|Cherishing Our Terrestrial Home |
Sunday, April 9 2017
Many years ago, the spacecraft Voyager I was launched into the vast darkness of space and began its long, lonely journey to the very edge of our solar system.
Over a decade later, when Voyager had travelled far beyond the frozen worlds of Neptune and Pluto and was at a dizzying distance of four billion miles from home, the brilliant scientist Carl Sagan convinced NASA to have the spacecraft spin its powerful cameras around one last time, and take a picture of the Earth. It was the first time that our planet had ever been photographed from such a distance, and the image that Voyager produced was both haunting, and humbling. The Earth, from that incredible distance, appeared to be nothing more than one minuscule glittering speck amongst countless others.
From young, many of us are taught by one religion or the other that our species and our planet occupy a special place in the cosmos. With so many different schools of human thought preaching to us about how special and important we are, it can be easy to buy into the illusion that we are somehow privileged in the Universe, that we are somehow protected. All of our astounding technological advances can also often make us appear to be more powerful than we are - just take a look at how much humans have achieved in the last one hundred years alone! But from the distance that Voyager’s cosmic photograph was taken, our beloved blue-green planet, the home of all this wonder and progress, appears to be nothing more than a faint, flickering, insignificant speck floating in an endless void. It is a humbling reminder of how small and fragile we really are.
Yet, this is where we all are, and this is where we’ve always been: right here on this tiny cosmic dot. The Earth has been the only home for every human being who has ever lived and died since the beginning of time, and it is the also the only home for humans in the foreseeable future – we are a long way from being capable of colonizing another planet. Should something happen to the Earth, there is nowhere else for us to go. This planet is all that we have, it is the only home that we have ever known, and yet, we are making a mess of it.
We may have made incredible technological and scientific progress, but war and violence continue to ravage every corner of the globe. Human society is wracked with problems, and it often feel like not much at all is being done to address them. And it is not just our social structures that are cause for concern, it is also our wanton disregard for the stability of our climate.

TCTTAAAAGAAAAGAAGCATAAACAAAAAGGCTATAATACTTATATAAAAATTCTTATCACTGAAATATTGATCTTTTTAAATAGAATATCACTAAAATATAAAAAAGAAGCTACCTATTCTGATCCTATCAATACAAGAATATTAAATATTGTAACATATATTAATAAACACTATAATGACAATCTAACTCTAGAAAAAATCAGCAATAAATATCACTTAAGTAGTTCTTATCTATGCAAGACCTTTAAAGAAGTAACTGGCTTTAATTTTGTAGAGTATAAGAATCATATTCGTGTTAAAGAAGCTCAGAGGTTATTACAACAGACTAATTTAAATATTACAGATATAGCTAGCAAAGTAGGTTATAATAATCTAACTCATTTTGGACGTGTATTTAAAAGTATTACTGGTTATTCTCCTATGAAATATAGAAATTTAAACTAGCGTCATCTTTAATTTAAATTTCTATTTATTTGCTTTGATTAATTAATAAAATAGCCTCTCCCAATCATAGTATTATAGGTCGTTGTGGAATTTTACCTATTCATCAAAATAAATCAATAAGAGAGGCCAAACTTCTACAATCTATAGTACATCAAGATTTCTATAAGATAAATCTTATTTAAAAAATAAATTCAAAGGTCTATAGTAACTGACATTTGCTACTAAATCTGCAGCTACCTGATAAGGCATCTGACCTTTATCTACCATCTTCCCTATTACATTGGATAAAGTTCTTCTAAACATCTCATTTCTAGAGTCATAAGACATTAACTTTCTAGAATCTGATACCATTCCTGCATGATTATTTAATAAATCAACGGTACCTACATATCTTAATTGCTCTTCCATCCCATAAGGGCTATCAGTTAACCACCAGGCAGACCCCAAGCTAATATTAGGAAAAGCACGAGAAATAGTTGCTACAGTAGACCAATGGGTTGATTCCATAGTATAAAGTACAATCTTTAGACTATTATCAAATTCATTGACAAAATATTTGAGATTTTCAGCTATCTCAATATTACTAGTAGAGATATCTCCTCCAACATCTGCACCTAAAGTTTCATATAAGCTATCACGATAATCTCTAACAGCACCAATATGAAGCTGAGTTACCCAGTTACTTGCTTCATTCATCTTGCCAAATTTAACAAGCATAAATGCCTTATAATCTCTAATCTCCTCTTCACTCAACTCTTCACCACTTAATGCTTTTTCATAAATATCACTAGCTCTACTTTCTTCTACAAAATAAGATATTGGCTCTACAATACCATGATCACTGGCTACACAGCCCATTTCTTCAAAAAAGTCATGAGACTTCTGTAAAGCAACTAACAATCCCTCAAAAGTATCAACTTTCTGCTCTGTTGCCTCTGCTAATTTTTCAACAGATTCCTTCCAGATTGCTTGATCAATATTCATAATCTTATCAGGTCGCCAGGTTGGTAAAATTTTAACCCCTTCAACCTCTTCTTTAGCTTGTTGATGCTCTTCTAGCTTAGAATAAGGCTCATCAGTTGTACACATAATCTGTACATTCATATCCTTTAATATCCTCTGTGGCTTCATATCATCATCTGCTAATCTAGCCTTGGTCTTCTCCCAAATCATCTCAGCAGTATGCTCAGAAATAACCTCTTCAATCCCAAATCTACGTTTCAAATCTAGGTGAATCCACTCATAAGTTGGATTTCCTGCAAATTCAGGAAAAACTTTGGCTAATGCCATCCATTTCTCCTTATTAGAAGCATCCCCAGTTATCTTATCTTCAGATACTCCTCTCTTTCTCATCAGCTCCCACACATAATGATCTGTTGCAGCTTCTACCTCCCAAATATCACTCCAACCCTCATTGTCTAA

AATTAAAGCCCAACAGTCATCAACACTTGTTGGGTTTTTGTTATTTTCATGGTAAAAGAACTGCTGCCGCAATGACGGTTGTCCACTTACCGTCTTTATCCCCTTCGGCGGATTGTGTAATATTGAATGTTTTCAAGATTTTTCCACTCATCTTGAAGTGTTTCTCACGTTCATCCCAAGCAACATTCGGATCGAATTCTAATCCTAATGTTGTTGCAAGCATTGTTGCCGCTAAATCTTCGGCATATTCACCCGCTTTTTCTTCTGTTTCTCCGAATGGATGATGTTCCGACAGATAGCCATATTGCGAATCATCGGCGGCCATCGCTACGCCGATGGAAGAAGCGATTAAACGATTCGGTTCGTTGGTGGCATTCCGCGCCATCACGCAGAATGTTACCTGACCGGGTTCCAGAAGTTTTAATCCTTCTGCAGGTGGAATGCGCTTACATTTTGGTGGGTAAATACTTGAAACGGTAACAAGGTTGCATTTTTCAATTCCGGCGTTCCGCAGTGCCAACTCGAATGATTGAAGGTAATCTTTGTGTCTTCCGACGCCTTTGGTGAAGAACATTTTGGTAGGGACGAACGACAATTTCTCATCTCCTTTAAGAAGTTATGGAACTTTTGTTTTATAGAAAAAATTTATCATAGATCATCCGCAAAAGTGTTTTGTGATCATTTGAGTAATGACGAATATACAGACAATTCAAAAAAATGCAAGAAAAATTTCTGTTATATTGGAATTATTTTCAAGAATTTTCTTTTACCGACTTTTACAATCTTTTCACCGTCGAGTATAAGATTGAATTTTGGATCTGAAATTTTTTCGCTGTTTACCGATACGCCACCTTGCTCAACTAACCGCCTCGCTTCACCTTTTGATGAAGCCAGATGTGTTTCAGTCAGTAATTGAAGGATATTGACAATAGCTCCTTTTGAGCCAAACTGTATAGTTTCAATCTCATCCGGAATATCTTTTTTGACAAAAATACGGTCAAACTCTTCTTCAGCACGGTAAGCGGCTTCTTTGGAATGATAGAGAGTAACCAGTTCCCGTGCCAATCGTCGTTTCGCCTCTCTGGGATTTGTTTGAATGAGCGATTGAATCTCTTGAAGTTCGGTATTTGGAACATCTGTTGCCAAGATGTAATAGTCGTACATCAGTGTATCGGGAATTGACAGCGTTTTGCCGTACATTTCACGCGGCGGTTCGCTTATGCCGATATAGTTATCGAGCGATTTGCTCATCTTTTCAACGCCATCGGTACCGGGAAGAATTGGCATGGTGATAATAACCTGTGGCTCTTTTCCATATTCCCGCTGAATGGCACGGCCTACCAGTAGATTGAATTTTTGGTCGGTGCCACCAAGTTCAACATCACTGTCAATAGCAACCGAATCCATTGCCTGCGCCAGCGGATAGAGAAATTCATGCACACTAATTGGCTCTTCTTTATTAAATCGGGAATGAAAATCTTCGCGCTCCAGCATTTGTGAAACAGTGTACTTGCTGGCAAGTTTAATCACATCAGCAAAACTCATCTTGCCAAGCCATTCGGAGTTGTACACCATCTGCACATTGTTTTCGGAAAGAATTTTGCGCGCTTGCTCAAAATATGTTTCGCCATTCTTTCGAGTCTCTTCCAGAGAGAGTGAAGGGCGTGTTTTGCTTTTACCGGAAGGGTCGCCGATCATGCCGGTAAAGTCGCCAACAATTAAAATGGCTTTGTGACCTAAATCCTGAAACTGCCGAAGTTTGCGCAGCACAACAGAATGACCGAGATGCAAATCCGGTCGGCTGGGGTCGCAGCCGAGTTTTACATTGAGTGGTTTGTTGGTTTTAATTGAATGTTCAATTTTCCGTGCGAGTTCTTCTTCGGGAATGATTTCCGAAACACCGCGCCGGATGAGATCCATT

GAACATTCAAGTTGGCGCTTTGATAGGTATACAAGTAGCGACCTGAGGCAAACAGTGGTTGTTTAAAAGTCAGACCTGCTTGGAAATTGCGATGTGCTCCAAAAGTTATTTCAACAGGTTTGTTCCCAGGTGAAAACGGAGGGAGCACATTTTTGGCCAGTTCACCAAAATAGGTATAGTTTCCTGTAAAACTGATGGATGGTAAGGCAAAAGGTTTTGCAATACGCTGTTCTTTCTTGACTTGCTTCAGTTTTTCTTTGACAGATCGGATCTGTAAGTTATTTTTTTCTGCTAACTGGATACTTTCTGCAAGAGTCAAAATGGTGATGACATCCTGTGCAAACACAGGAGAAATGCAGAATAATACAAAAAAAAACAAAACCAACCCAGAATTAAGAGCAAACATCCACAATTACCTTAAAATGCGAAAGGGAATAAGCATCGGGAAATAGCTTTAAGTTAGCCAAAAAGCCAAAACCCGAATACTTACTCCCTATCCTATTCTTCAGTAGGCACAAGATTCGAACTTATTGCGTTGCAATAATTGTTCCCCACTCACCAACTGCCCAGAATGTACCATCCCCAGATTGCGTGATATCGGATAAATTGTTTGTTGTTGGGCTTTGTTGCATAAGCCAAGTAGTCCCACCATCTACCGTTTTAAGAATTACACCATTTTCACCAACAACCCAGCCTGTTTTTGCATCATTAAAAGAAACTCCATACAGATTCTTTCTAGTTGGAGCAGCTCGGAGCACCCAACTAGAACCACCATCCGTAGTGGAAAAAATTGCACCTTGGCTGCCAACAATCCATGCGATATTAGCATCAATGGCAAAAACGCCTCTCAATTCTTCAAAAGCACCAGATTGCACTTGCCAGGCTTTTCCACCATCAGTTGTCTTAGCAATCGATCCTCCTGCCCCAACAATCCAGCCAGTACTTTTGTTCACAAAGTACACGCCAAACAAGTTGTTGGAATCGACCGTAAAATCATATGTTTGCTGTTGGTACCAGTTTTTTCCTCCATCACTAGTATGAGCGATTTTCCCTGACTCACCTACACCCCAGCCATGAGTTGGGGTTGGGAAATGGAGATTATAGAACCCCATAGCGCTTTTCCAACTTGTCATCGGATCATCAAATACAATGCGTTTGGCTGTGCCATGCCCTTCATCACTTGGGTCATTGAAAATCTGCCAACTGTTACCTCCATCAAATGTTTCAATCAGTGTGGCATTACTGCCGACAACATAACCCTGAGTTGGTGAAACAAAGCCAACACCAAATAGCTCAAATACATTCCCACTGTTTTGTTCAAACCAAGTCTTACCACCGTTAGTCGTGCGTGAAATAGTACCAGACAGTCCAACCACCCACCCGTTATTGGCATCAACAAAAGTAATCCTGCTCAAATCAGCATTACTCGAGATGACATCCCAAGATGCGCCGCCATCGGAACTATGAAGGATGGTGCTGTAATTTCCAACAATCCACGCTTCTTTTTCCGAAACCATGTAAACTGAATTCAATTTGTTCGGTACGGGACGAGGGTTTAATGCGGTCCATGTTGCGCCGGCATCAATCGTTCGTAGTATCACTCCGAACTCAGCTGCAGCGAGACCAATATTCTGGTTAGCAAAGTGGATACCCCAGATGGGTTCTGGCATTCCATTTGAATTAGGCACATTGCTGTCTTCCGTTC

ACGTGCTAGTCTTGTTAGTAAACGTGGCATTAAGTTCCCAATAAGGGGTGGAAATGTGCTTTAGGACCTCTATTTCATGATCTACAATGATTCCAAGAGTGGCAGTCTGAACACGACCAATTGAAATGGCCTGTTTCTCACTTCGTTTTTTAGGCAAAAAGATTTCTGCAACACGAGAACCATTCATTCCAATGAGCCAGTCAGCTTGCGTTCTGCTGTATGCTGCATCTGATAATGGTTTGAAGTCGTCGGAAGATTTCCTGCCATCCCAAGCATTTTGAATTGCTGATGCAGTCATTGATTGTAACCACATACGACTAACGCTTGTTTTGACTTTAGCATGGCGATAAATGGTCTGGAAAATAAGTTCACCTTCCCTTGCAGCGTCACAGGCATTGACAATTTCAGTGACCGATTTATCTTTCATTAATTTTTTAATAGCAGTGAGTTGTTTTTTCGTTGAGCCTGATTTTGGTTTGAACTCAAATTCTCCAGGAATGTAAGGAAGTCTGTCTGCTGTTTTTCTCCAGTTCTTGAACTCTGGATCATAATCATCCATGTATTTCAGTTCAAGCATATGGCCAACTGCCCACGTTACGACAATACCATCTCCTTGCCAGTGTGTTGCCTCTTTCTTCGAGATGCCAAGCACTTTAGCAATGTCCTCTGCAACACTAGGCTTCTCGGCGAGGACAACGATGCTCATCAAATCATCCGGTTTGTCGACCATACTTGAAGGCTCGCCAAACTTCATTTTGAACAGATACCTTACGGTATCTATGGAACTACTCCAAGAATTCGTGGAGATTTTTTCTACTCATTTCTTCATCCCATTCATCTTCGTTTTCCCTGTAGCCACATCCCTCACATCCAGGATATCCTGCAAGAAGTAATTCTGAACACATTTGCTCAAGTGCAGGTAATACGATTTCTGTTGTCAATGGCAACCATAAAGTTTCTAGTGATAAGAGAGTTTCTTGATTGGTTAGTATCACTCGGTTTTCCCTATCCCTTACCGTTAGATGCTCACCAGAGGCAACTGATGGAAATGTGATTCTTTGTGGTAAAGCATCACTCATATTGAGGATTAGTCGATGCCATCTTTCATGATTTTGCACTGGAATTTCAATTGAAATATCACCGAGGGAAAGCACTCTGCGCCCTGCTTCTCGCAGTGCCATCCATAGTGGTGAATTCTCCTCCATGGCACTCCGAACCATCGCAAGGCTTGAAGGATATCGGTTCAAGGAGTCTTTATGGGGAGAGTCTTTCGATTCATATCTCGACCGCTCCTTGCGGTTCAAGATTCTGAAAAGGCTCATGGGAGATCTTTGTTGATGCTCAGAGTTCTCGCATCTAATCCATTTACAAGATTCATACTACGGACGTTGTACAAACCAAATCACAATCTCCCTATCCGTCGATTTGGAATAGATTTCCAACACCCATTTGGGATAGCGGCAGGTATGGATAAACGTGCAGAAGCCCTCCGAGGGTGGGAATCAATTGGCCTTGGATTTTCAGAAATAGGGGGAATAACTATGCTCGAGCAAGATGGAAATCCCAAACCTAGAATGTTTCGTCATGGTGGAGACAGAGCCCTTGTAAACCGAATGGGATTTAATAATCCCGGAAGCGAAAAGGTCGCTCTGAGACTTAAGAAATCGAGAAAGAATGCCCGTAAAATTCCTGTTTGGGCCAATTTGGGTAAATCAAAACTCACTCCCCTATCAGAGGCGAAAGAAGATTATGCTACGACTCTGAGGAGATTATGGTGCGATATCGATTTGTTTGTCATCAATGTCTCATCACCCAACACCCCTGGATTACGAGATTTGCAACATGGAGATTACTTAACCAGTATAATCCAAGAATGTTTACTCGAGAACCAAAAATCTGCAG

It is an undeniable fact that the greenhouse gases that humans have been pumping into the atmosphere since the industrial revolution are radically altering our climate.
Global warming is one of the most shameful crimes of our generation as it will not only affect us during our life time, but will continue to haunt our descendants, and their descendants, as our planet spirals ever downwards into more and more climatic chaos. If unaddressed, global warming will have catastrophic effects on the habitability of our planet, and this includes having devastating effects on our food supply. It sometimes feels a bit ironic to be writing a weekly column about cooking, when all around me are signs that this abundant supply of food that we so take for granted could one day become truly scarce, and that it would be our fault.
I know that no one of us bears the responsibility of solving all of humanity’s problems, but I do believe that taking a few moments from time to time to contemplate the preciousness of our tiny, beautiful planet, can encourage us to act kinder to one another, and to treat our planetary home with a bit more respect. So this week, in this spirit of cosmic contemplation, I leave you with the powerful words of Carl Sagan as he described the image of Earth taken from Voyager: “The Earth is the only world known so far to harbor life.
There is nowhere else, at least in the near future, to which our species could migrate. Visit, yes. Settle, not yet. Like it or not, for the moment the Earth is where we make our stand...There is perhaps no better demonstration of the folly of human conceits than this distant image of our tiny world.
It underscores our responsibility to deal more kindly with one another, and to preserve and cherish the only world that we’ve ever known: the pale blue dot.”